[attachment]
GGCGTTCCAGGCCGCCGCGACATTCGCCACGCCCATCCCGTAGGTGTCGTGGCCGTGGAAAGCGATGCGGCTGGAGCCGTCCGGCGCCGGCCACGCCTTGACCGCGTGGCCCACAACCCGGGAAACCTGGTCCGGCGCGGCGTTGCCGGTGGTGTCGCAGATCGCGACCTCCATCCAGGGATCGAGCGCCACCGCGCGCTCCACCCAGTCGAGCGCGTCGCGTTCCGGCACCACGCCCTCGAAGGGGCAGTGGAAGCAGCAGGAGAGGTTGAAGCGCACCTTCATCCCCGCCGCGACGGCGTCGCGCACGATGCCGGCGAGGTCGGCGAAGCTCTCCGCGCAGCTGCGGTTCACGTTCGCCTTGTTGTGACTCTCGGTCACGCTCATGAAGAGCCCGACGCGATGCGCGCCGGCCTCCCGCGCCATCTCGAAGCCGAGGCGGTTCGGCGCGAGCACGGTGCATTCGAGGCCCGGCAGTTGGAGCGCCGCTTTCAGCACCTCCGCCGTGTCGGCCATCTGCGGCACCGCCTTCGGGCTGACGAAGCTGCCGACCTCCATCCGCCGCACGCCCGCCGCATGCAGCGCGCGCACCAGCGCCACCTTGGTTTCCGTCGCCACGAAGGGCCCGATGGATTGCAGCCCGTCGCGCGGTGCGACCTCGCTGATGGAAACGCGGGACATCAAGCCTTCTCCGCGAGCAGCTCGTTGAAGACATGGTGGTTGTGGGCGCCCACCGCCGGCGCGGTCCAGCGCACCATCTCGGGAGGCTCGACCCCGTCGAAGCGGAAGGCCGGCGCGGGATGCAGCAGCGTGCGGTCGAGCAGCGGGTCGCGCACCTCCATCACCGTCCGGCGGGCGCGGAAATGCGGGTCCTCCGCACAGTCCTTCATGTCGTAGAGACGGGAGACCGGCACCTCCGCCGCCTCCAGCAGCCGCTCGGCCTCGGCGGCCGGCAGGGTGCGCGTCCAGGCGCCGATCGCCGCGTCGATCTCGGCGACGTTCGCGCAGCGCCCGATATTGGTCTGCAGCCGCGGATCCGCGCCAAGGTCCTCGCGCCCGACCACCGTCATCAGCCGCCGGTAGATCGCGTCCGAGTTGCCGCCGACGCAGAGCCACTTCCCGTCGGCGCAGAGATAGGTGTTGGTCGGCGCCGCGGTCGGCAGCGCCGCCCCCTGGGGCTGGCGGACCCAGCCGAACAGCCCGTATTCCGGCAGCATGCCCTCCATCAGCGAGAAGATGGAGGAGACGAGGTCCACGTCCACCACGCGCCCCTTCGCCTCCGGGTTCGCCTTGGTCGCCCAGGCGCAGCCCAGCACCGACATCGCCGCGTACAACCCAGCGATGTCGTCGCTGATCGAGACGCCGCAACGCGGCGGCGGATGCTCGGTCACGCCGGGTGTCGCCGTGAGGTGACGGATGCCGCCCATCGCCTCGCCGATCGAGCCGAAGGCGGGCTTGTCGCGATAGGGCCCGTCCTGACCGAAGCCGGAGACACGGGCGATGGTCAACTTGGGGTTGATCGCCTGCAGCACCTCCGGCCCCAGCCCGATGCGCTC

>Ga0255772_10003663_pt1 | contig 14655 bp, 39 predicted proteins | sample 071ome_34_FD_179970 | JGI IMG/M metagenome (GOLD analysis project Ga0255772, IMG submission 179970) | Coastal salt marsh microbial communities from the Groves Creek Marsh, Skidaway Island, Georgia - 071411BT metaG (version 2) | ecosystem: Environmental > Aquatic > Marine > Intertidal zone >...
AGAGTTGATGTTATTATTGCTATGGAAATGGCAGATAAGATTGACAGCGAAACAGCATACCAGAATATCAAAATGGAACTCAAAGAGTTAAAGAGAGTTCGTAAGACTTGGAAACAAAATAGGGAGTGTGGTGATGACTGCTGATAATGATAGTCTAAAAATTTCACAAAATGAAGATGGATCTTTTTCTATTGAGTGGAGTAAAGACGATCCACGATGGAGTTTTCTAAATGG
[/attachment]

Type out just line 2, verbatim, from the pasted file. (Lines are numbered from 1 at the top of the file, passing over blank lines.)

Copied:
>Ga0255772_10003663_pt1 | contig 14655 bp, 39 predicted proteins | sample 071ome_34_FD_179970 | JGI IMG/M metagenome (GOLD analysis project Ga0255772, IMG submission 179970) | Coastal salt marsh microbial communities from the Groves Creek Marsh, Skidaway Island, Georgia - 071411BT metaG (version 2) | ecosystem: Environmental > Aquatic > Marine > Intertidal zone >...